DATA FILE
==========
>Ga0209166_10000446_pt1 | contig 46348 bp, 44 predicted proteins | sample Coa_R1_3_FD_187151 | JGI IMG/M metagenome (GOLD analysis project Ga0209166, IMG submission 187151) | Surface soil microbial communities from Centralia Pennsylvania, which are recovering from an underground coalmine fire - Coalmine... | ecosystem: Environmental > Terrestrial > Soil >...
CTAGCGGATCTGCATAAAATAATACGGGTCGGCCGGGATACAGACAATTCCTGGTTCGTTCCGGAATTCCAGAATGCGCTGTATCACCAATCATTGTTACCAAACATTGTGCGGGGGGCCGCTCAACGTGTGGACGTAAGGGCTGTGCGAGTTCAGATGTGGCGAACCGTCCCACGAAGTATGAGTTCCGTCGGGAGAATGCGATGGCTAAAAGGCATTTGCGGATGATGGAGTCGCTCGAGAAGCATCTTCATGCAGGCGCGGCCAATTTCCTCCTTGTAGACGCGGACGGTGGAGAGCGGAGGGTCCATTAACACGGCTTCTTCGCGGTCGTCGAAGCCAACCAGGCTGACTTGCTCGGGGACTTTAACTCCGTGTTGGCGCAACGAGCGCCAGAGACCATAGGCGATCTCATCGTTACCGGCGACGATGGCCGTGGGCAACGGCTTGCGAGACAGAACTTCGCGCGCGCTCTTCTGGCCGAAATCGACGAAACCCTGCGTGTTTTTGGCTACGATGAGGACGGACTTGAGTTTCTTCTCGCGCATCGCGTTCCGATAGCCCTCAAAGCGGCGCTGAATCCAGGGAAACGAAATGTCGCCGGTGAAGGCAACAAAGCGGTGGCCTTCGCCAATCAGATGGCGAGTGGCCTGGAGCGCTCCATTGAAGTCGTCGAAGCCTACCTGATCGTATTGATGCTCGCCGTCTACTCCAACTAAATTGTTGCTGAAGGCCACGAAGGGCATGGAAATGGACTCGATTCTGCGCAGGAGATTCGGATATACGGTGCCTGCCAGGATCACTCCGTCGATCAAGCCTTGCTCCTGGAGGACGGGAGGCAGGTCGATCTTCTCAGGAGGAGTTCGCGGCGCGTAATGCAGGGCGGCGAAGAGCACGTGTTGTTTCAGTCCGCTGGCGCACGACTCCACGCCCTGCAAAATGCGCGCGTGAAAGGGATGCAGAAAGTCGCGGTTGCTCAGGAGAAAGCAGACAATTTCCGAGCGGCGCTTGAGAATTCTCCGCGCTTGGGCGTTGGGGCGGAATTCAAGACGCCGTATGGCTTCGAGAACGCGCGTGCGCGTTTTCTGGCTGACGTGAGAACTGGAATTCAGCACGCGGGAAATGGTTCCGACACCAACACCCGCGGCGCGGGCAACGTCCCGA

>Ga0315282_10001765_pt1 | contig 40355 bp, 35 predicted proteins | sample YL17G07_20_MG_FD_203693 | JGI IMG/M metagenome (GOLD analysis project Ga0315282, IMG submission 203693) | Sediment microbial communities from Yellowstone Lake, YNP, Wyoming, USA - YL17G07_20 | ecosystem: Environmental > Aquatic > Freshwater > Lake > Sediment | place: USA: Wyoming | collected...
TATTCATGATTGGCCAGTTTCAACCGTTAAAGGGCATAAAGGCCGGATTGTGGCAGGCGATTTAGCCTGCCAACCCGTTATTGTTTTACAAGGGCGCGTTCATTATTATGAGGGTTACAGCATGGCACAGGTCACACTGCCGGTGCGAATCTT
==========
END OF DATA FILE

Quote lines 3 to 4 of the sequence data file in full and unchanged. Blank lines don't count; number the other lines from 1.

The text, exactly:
>Ga0315282_10001765_pt1 | contig 40355 bp, 35 predicted proteins | sample YL17G07_20_MG_FD_203693 | JGI IMG/M metagenome (GOLD analysis project Ga0315282, IMG submission 203693) | Sediment microbial communities from Yellowstone Lake, YNP, Wyoming, USA - YL17G07_20 | ecosystem: Environmental > Aquatic > Freshwater > Lake > Sediment | place: USA: Wyoming | collected...
TATTCATGATTGGCCAGTTTCAACCGTTAAAGGGCATAAAGGCCGGATTGTGGCAGGCGATTTAGCCTGCCAACCCGTTATTGTTTTACAAGGGCGCGTTCATTATTATGAGGGTTACAGCATGGCACAGGTCACACTGCCGGTGCGAATCTT